Takes me a couple of days to recover from chemo treatment number one. After one sick day and one early out from work, I’m back to working 10 hours every day. Whatever my “normal” is these days, I’m there. Mr. S. said my hair would start to fall out three or four weeks after the first chemo treatment. I really should be buying something to cover my head but I’m procrastinating. I did finally buy some buffs and bandanas, and The Best Husband surprised me with some really nice head covers and fake bangs. Not sure I’ll ever wear the bangs, but it was a great thought! It’s around this time that I ditch the sports bra and go back to my iron maiden protective holder. I’m sick of the uniboob. I still have two boobs, and they should be displayed as individuals.
Two weeks to the day from the first chemo treatment, my hair starts falling out. I can’t even touch my hair without coming away with a handful. Two weeks. Not three or four weeks. I feel like a Golden Retriever….leaving a trail of hair everywhere I go. I don’t like it. This is the exact reason I don’t have a Golden Retriever. I make big piles of hair on the bathroom counter. Two days later, on a sunny Saturday morning in February 2012, I tell The Best Husband I’ve had enough. Get out the clippers. Something I never thought I’d be saying to The Best Husband. Standing in the bathtub, The Best Husband shaved my head, very gingerly because my scalp is extremely tender. I knew it would be a disturbing sight, but I don’t think I was really prepared for what I saw in the mirror. I burst into tears. The Best Husband and Best Daughter gave me a group hug. I cried for a few seconds, and then dried my tears. It is, after all, just hair. It will grow back. And I wasn’t completely bald. I had some gray and white clumps left. They didn’t last long though. My hair continued to fall out until all I had left was some peach fuzz. From the back I look like a little old man. Awesome.
Food is not my favorite thing. Nothing tastes good. Nothing sounds good. I’m completely off coffee. I eat whatever I feel like eating, whenever I feel like eating it. For about a week, I have huge sores on the side of my tongue, which hinders the eating process even more. The Best Husband mixes up some salt/baking soda water for swishing around in my mouth. It helps. I’m also using the prescription toothpaste I got from the dentist and flossing every day. Chemo is very bad for your teeth.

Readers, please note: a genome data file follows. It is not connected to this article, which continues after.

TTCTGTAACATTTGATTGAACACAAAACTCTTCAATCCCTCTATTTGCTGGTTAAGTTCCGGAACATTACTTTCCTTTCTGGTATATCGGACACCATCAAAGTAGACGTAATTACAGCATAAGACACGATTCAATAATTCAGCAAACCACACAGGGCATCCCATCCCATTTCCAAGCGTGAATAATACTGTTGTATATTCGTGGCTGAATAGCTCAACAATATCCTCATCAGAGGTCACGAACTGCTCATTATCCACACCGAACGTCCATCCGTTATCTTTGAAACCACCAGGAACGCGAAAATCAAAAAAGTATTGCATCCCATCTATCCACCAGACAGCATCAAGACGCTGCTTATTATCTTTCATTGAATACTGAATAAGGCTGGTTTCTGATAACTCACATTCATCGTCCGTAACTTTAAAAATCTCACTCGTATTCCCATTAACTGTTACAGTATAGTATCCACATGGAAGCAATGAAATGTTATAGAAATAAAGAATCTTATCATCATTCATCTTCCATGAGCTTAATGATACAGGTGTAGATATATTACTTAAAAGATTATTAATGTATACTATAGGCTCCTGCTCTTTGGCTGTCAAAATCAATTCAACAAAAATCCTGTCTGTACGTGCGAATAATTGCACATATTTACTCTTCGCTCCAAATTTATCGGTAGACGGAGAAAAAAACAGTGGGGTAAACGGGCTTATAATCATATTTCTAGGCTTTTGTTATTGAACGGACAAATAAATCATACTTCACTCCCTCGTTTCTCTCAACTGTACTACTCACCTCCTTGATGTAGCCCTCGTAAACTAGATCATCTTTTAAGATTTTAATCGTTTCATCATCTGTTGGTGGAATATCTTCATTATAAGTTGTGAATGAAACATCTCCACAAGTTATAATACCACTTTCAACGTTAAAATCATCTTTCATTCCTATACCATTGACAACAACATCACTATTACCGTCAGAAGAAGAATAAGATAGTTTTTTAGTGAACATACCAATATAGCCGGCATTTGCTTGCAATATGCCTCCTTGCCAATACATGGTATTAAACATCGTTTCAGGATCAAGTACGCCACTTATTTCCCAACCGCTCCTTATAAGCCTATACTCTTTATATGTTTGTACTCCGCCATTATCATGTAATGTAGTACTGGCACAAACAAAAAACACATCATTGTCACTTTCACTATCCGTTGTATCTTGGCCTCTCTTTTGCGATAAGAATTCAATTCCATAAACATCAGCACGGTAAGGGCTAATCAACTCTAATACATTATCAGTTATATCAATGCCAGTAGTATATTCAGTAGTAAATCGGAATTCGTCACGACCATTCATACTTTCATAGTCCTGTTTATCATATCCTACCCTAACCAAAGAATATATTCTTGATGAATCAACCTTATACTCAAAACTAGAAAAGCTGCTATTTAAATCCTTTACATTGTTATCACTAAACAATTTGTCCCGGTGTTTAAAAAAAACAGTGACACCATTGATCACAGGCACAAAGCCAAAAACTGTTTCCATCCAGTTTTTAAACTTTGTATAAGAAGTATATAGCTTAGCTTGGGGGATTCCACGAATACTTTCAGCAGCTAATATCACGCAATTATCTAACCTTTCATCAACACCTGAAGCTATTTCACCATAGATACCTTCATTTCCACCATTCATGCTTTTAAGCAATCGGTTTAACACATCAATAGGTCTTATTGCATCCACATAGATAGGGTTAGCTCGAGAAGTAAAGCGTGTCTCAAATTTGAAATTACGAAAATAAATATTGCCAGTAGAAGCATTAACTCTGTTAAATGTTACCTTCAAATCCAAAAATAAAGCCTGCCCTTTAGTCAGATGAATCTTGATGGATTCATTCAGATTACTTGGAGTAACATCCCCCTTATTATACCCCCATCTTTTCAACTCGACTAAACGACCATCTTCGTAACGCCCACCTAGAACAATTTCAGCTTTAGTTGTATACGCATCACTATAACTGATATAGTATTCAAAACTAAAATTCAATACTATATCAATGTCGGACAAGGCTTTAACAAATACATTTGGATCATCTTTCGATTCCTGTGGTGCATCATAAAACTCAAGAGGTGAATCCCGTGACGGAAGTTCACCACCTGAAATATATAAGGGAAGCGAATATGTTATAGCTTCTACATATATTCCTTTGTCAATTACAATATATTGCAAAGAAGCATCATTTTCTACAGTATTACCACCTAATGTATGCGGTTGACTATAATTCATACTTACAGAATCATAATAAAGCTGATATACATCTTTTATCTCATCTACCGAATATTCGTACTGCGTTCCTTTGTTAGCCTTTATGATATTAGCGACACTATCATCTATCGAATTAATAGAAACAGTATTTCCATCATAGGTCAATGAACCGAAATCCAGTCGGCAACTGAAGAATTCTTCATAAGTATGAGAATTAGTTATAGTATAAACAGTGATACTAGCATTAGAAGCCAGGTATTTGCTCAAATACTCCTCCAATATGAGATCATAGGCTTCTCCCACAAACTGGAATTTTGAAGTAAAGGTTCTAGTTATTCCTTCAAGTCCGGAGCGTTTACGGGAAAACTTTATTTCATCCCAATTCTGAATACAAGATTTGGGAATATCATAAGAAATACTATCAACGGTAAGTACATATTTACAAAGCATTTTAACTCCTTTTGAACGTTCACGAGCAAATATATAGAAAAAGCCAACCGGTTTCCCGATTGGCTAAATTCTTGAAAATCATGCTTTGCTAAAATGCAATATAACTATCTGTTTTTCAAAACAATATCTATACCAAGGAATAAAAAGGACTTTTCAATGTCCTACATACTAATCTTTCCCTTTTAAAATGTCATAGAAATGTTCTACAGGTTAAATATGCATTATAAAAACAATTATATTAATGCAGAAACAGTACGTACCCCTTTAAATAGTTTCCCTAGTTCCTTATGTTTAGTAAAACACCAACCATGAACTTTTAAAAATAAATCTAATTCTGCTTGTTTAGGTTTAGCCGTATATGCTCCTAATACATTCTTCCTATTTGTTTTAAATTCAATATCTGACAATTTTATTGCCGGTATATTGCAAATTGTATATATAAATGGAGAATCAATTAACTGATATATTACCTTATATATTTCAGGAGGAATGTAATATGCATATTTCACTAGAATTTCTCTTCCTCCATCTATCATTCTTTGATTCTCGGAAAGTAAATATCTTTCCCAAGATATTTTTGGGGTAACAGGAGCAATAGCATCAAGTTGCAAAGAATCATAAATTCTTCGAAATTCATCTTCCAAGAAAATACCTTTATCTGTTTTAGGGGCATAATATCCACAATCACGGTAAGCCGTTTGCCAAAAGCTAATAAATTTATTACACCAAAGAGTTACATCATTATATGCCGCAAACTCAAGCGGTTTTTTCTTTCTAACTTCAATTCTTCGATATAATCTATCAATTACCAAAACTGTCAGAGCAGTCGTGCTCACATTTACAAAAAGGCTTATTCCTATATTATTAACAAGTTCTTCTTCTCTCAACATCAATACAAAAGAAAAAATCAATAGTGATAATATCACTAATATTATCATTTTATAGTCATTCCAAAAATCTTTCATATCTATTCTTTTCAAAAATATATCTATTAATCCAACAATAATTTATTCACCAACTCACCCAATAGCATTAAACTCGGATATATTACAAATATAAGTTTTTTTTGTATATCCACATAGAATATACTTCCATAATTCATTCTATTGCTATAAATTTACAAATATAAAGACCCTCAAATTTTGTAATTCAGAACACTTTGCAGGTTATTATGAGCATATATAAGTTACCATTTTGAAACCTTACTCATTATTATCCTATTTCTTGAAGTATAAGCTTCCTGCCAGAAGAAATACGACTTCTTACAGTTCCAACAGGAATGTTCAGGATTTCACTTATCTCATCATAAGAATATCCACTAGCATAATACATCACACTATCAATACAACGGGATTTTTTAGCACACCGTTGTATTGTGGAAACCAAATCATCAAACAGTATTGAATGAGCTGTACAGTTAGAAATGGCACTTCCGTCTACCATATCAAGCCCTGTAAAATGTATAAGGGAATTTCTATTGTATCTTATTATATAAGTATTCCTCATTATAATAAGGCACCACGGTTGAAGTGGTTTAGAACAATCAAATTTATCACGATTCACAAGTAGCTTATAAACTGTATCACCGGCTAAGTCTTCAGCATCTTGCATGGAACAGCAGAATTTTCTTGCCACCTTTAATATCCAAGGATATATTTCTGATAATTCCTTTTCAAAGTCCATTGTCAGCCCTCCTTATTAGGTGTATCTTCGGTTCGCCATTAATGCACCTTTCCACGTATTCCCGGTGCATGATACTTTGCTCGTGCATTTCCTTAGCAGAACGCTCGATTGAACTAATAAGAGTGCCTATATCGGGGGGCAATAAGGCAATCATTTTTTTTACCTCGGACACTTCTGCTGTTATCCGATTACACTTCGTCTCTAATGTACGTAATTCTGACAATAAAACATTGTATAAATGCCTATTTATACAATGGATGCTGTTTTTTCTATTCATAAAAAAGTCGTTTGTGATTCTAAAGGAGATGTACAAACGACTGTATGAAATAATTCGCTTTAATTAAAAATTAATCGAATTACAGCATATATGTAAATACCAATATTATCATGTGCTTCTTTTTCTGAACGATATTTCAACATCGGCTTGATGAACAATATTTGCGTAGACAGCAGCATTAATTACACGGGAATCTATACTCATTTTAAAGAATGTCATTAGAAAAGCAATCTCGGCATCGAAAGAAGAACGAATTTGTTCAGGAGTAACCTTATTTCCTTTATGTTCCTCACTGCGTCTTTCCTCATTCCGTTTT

March 1st, it’s back to the cancer center for chemotherapy treatment number two. After today, I’ll be 50% done. Whoop! Same routine. Hook up the IV. Donate two vials of blood. Doctor listens to my heart and lungs and determines I’m good to go. Blood work must have been good, too. The nurse hangs the anti-nausea medication and the saline bags. We’re off and running. The Best Daughter comes to keep me company. I send to her to buy me a 7-11 slurpee. I’m not feeling well.
Eventually an elderly woman sits in the chair next to me. She seems “hard.” You know, like her life has not been easy. She has the look of a seasoned smoker. I don’t know her name, so I’ll call her Marge. The nurses hook Marge up to her first medicine bag. Within 10 minutes, she is having a full blown allergic reaction to the medication. Her face is as red as a lobster. She yells for the nurses. Saying she doesn’t feel good and is seeing black spots. The nurse turns off the IV. The chemo doctor rushes over. The nurses give her a shot of epinephrine and another of Benadryl. She keeps saying “oh shit” and “did you turn off that damn medicine” over and over and over. The chemo doctor, who by the way has the personality of a wet paper bag, is telling her to sit back and calm down. Like this is no big deal. It might not be a big deal to you lady doctor, but it’s a big deal to Marge. If she was my doctor, I’d probably be telling her to shut up and get the hell away from me. Anyway, Marge finally does calm down. Her color returns to normal. But now she’s shaking like a leaf in a strong breeze, all hopped up on epinephrine and Benadryl. The nurses tell her she has to wait one hour before she can leave. She informs the doctor that she’s done with treatment. She tried it once, like she promised she would, but now she’s done. Marge proceeds to tell me she has stage four lung cancer. She’s just going to let nature take its course. I’m sure my eyeballs were the size of flying saucers. I can’t imagine not trying everything possible to beat cancer, but that’s just me. Marge makes a call on her cell phone. The call, which only lasts about 10 minutes, is laced with F-bombs. And Marge is a loud talker. Everybody in the room heard the entire thing. I tried not to stare or laugh out loud. I feel sorry for her. I can’t even imagine how “letting nature take its course” is going to work for her.
I realize, after all the commotion, I’m really, really not feeling well. The Best Husband shows up to spend the rest of the treatment time with me. The Best Daughter leaves. I’m glad she wasn’t there to witness the two huge syringes of red medicine. Just thinking about them even now makes me nauseous. Marge, I believe, had flown the coop by then. Sometime during my last medicine bag, the lower half of my face goes numb. Oh goodie. The chemo is kicking my butt, and it’s not even over. I realize there’s no way I can drive home. The Best Husband drives me home and later comes back for my car with The Best Daughter. I spend the rest of the day in bed, hoping that when I wake up on Friday I will feel a little better. Friday is shot day. I am dreading it.